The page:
After the gig, the group met to discuss what was going on with the funds and what was going to happen with the reimbursements owed for expenses that had been paid out of pocket (in my case, $1000 for the round trip flight to Europe). The general outcome of the meeting was devastating.. The financial situation was much, much worse than anyone had been told or had imagined. It was now clear that it would be impossible for the members of the group to be paid their promised fees. In the end, people’s expenses were covered, but the musicians were paid little more than one third of what they had been promised by the tour manager before the trip. It is a testament to the character of the individuals involved that, to a man, everyone decided immediately to take this economic blow as a band; the ensemble chose to weather this problem as a unit, then we’d move on to a better way of doing things in the future. On stage and off, the Tentet remains one of the most remarkable group of people I’ve ever been lucky enough to be associated with. After all was said and done, and the meeting came to a close, most of the group met at the bar and spent whatever francs they had left tying one on and using gallows humor to shrug the economic catastrophe off our backs.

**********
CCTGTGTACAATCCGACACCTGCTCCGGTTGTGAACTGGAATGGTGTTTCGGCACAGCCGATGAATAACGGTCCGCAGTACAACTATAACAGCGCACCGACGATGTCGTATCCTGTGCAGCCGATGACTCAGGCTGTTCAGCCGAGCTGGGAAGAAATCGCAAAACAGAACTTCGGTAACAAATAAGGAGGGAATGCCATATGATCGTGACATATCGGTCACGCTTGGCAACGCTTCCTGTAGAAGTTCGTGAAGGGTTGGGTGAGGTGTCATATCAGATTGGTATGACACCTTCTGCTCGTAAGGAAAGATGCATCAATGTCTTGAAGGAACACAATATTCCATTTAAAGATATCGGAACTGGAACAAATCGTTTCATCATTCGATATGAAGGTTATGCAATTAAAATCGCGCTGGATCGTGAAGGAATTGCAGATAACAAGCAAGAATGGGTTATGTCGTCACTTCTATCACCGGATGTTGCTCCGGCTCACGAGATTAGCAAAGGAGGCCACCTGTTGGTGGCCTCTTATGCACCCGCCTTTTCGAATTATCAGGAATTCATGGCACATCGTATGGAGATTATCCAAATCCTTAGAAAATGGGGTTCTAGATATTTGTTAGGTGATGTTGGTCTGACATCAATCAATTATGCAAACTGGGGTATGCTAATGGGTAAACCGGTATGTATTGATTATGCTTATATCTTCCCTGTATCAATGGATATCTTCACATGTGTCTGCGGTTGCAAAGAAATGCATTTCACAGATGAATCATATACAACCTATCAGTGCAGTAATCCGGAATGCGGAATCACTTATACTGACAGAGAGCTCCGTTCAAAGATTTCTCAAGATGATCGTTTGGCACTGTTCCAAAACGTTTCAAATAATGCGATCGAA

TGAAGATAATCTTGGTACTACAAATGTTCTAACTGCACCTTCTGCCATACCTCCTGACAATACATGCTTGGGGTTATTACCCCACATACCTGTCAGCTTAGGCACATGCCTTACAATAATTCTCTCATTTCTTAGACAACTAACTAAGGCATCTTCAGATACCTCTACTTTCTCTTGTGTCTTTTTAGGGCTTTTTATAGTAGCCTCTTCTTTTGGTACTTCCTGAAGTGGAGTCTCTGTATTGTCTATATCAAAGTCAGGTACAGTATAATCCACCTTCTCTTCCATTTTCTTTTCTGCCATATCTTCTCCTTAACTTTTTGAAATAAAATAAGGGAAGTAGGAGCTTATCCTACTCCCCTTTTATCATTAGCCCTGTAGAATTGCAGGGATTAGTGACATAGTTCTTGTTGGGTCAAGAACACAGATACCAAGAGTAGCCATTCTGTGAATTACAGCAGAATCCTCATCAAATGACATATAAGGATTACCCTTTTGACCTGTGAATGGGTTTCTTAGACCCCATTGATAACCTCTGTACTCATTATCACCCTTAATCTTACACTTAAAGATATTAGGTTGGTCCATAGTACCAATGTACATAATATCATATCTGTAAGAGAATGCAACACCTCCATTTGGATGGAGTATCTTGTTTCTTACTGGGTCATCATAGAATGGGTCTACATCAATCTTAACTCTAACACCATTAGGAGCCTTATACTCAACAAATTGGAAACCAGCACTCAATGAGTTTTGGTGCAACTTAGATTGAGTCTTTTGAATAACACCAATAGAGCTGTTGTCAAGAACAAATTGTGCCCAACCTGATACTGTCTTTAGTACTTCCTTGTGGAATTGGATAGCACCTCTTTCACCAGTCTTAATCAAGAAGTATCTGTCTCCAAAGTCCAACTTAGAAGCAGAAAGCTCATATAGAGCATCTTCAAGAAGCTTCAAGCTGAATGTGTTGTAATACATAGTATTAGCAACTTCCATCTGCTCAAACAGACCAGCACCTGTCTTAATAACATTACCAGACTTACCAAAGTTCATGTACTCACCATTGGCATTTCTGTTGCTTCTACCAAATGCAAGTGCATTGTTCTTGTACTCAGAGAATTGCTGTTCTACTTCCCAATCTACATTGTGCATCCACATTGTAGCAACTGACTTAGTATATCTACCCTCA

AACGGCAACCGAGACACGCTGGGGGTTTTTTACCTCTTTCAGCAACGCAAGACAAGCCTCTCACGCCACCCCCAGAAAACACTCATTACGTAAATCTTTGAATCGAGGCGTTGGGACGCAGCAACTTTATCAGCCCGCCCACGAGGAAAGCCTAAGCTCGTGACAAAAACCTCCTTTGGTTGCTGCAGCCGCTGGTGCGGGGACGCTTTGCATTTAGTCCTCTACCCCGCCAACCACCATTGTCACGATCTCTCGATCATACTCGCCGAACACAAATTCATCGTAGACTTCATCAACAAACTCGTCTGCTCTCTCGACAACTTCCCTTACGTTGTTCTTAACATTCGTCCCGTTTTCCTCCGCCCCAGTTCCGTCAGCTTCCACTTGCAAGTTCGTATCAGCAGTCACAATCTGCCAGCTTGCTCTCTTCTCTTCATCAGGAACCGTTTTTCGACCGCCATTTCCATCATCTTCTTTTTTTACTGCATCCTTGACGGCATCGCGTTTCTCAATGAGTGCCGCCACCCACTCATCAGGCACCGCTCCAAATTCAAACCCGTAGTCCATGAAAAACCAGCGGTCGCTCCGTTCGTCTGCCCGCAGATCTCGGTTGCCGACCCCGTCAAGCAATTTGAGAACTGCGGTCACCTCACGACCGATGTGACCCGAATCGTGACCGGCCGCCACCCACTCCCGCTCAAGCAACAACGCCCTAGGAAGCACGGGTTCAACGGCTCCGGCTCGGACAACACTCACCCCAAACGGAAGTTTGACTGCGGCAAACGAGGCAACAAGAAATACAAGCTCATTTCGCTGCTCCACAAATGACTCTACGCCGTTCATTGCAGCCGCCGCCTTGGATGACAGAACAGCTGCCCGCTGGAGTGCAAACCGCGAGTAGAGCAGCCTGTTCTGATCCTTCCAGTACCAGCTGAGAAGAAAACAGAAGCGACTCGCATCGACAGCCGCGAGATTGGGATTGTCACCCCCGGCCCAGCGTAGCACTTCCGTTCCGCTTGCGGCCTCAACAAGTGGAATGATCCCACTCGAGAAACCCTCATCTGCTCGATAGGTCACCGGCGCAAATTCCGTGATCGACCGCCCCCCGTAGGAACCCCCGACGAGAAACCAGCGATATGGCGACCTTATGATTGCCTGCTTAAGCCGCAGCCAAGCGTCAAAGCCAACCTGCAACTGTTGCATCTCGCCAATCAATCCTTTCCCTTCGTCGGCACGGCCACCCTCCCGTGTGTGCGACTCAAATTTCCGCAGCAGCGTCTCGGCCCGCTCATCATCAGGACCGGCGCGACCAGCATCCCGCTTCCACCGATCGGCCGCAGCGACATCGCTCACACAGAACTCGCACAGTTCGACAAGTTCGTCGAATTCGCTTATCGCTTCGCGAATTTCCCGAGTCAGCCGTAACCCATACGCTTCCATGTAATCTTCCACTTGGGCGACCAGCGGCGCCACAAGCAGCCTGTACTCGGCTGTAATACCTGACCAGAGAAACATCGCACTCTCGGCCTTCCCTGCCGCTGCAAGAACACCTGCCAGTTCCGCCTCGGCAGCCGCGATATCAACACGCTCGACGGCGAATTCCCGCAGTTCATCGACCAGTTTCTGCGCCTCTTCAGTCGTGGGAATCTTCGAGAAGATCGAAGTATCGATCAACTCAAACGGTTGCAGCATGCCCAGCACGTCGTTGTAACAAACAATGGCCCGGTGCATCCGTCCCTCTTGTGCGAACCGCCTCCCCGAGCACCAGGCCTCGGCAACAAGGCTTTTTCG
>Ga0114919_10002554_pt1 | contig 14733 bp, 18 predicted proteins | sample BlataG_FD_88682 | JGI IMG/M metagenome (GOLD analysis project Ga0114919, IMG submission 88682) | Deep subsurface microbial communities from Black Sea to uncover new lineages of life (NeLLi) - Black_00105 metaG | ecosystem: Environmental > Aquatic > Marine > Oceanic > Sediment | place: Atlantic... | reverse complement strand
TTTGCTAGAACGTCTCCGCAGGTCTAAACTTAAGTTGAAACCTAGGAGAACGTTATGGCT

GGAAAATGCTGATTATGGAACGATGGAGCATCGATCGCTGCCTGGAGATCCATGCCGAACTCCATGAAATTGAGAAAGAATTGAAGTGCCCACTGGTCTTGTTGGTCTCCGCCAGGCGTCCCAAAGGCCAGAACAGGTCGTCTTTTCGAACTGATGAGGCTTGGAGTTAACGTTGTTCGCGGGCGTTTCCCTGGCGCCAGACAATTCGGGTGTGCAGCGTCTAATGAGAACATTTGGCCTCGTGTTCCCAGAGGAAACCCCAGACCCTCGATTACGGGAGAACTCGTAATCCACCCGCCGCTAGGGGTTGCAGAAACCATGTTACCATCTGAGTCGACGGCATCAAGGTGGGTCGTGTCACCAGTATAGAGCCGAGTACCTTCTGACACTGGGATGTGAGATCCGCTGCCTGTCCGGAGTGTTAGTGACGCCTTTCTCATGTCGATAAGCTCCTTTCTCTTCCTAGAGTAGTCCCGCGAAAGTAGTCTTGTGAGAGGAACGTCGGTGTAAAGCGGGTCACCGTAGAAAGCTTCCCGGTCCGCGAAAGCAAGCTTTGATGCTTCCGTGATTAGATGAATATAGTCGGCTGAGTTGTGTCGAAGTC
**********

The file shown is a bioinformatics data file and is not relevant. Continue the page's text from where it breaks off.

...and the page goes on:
The next morning brought us another long travel day, heading to Linz by train; it seemed to take forever. I think I read more that day than I have in years, pages and pages from “The Shape Of Content,” by Ben Shahn, “Radio Happenings,” conversations between Morton Feldman and John Cage from 1966 and 1967, “black mountain: An Exploration In Community,” by Martin Duberman, and “Agamemnon,” by Aeschylus; heady and inspiring stuff. The trip also gave me my only opportunity to have any kind of real conversation with Peter on the whole trip, over lunch in the dining car. Even so, not much was said. The frustration over the current circumstances, occurring at this point late in his career, was etched into his face. For the most part we watched the beautiful landscape move past as the train cut across the countryside. I wondered if this situation would bring him home to Wuppertal with the goal to do more artwork, to focus on the visual aspects of his creativity. It would be a tremendous loss for the music world, but after seeing what had happened over the last 10 days I wouldn’t blame him for making such a reasonable choice.
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